The criterion for compatibility for a mixture of petroleum oils is that the Solubility Blending Number of the mixture of oils is greater than the Insolubility Number of any component in the mixture. Therefore, a blend of oils is potentially incompatible if the Solubility Blending Number of any component oil in that blend is less than or equal to the Insolubility Number of any component in that blend. Once asphaltenes precipitate, it takes on the order of hours to weeks for the asphaltenes to redissolve while it takes of the order of minutes to process the oil in refinery equipment. Thus, to prevent fouling and coking a potentially incompatible blend of oils must be blended to always keep the Solubility Blending Number of the mixture higher than the Insolubility Number of any component in the blend. Thus, both the order of blending and the final proportions of oils in the blend are important If one starts with the oil of highest Solubility Blending Number and blends the remaining oils in the order of decreasing Solubility Blending Number and if the final mixture meets the compatibility criterion of the Solubility Blending Number of the mixture is greater than the Solubility Number of any component in the blend, then compatibility of the oils throughout the blending process is assured even though the blend of oils is potentially incompatible. The result is that the blend of oils will produce the minimum fouling and/or coking in subsequent processing.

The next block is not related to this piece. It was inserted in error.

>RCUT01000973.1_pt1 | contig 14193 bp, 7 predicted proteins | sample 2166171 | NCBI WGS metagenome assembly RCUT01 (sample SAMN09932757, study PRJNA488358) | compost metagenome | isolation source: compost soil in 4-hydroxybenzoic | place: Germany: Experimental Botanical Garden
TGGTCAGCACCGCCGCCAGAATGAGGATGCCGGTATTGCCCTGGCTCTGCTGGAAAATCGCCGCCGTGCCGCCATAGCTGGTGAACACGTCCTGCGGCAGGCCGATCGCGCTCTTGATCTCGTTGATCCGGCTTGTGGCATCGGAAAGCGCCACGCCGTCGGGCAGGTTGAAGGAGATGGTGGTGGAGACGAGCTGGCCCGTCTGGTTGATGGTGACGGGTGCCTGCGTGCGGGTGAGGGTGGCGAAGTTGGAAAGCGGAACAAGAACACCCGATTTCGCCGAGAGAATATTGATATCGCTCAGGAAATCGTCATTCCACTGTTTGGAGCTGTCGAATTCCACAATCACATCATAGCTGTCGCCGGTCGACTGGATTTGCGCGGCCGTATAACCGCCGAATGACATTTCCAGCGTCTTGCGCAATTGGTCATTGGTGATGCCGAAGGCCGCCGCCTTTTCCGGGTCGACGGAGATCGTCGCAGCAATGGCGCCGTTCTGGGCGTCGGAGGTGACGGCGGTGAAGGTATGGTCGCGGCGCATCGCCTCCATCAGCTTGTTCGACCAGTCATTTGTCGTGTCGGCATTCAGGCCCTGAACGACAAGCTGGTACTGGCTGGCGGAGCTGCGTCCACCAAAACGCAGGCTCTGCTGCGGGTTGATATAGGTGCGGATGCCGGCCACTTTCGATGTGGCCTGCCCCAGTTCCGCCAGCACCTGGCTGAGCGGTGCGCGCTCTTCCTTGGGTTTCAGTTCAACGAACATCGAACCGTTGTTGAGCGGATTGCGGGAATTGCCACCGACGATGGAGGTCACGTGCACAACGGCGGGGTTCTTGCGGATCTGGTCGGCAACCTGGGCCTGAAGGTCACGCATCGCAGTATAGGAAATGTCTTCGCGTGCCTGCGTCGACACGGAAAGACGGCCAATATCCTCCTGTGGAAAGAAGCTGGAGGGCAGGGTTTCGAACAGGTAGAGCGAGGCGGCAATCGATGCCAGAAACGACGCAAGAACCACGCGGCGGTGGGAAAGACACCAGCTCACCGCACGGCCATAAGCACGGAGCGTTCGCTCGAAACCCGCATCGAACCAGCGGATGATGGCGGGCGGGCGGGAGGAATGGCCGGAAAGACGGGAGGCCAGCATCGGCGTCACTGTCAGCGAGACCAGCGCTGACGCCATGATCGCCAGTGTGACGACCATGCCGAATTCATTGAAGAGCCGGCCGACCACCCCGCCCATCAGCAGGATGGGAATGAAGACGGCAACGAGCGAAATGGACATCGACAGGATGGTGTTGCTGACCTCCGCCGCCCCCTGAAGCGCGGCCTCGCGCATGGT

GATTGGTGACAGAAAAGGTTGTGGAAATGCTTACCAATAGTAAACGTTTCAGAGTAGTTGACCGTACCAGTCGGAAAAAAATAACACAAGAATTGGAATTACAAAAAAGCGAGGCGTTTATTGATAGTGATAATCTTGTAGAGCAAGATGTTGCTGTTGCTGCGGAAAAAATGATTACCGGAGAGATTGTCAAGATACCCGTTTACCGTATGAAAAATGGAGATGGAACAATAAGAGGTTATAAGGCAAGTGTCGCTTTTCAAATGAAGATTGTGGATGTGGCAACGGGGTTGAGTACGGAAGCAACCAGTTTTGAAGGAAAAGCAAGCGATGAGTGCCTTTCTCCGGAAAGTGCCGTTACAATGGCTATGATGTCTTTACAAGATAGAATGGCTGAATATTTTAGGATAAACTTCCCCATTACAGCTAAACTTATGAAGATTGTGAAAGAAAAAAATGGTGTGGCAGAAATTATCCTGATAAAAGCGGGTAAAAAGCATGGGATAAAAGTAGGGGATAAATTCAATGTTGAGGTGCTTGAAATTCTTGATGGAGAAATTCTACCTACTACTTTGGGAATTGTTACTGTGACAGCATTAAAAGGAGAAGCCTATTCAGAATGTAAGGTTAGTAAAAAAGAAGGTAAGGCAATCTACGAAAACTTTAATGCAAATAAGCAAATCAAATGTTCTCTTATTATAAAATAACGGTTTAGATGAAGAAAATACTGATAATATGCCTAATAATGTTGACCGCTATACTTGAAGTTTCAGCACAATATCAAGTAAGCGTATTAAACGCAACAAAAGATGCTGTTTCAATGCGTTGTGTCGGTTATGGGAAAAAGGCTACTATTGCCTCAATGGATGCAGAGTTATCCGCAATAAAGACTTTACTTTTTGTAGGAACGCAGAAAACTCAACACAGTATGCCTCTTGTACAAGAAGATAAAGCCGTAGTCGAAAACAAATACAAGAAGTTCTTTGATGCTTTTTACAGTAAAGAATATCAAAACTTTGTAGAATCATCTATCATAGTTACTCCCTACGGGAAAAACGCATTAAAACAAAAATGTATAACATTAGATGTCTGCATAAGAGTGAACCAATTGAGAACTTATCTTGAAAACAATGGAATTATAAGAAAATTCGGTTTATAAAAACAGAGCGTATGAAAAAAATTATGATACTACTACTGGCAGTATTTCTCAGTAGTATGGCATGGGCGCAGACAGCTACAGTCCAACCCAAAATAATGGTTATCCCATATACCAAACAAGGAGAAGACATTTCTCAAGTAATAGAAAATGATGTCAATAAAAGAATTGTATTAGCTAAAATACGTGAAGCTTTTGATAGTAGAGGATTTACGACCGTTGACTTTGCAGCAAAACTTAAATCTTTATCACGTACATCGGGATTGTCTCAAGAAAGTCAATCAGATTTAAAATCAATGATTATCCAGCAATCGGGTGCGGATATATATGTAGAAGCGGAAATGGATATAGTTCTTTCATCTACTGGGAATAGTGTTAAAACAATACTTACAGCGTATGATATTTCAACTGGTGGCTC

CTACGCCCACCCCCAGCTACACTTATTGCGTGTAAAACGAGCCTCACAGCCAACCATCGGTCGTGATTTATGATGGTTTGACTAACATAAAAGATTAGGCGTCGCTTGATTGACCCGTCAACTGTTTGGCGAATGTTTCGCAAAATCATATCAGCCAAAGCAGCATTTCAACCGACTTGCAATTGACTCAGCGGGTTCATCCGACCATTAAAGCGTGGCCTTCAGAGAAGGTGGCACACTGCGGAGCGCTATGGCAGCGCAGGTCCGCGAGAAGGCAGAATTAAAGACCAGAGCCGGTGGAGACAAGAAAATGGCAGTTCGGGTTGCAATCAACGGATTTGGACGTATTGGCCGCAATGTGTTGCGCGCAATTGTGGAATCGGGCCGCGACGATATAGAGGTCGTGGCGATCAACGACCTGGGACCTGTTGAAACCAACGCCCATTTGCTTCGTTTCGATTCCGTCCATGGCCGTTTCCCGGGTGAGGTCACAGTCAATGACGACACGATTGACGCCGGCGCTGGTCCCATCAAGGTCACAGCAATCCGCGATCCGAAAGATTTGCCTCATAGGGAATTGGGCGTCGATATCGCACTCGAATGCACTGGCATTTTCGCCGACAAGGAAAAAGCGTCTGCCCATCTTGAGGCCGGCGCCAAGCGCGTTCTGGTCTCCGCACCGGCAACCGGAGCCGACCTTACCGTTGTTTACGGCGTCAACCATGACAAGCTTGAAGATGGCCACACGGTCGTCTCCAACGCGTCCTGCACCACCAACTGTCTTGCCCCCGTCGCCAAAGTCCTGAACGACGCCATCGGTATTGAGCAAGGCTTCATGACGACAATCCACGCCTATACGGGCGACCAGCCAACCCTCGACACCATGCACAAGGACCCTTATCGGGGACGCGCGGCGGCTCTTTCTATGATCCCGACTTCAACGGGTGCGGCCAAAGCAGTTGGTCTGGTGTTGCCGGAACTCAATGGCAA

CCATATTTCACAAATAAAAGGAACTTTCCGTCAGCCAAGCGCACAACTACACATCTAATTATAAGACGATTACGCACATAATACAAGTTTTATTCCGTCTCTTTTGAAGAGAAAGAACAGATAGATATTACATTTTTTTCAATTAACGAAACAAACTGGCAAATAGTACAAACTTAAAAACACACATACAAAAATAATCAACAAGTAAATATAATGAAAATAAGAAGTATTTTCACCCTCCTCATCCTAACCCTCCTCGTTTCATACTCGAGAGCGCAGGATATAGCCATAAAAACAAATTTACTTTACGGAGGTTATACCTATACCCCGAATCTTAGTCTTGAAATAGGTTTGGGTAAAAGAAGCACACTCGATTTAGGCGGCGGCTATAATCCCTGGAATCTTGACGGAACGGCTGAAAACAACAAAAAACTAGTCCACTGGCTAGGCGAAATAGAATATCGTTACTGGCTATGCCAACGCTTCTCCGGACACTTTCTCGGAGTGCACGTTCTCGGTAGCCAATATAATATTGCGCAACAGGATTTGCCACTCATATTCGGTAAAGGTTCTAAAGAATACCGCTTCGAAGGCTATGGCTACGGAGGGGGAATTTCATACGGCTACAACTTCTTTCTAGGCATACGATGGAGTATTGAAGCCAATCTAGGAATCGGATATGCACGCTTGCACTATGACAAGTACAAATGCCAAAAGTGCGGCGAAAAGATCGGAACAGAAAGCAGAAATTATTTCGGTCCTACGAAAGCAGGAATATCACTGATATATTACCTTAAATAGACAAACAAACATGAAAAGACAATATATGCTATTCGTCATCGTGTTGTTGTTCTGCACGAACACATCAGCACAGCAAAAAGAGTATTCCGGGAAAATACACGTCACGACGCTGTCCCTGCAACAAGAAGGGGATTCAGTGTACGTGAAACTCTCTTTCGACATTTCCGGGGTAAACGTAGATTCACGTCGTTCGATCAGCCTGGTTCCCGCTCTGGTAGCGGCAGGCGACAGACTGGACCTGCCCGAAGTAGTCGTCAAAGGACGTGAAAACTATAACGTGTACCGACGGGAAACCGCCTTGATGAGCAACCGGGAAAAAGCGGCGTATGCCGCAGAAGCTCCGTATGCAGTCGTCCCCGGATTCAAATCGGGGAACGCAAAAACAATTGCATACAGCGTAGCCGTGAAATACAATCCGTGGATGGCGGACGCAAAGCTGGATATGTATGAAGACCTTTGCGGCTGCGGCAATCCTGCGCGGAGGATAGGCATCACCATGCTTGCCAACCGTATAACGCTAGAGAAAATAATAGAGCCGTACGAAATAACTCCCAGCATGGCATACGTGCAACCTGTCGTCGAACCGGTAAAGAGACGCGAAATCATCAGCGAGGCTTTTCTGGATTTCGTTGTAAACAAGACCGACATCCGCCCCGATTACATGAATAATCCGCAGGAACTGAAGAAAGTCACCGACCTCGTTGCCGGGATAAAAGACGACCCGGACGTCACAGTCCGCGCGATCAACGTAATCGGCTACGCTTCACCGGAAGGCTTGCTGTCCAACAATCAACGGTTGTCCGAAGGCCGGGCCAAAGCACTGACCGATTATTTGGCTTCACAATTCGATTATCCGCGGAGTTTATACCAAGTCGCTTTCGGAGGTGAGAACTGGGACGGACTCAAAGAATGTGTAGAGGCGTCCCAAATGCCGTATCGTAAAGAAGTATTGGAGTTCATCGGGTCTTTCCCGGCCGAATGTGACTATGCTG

The effect of 1 wt. % and 5 wt. % of alkyl benzene sulfonic acids on reduction of toluene equivalence of Baytown Cat Cracker Bottoms is shown below. While a C8 tail reduced toluene equivalence (TE) for a short time, tails much longer than 12 carbons were required for the dispersion to last for as long as a day and exhibit long term stability. However, tails longer than 16 carbons resulted in a dispersant that was only partially soluble in the oil because the tails crystallized like a wax. A branched C24 alkyl benzene sulfonic acid exhibited the best performance in terms of TE reduction and long term stability. In addition, the branched, 24 carbon tail benzene sulfonic acid used is an intermediate in the manufacture of lube oil detergents (Exxon Chemicals Paramins) and is named SA119.
a. C8 --1% reduced TE from 87 to 60, insoluble next day
--5% reduced TE from 87 to 55, insoluble next day
b. C12 --1% reduced TE from 87 to 60, insoluble next day
--5% reduced TE from 87 to 55, soluble next day
c. C18 --is a solid and partially soluble in toluene/heptane
d. IsoC24 (5 branched methyls)
--1% reduced TE from 87 to 60, soluble next day
--5% reduced TE from 87 to 55, soluble next day
Thus, branched allyl benzene sulfonic acids are better than linear alkyl benzene sulfonic acids as asphaltene dispersants in crude oil.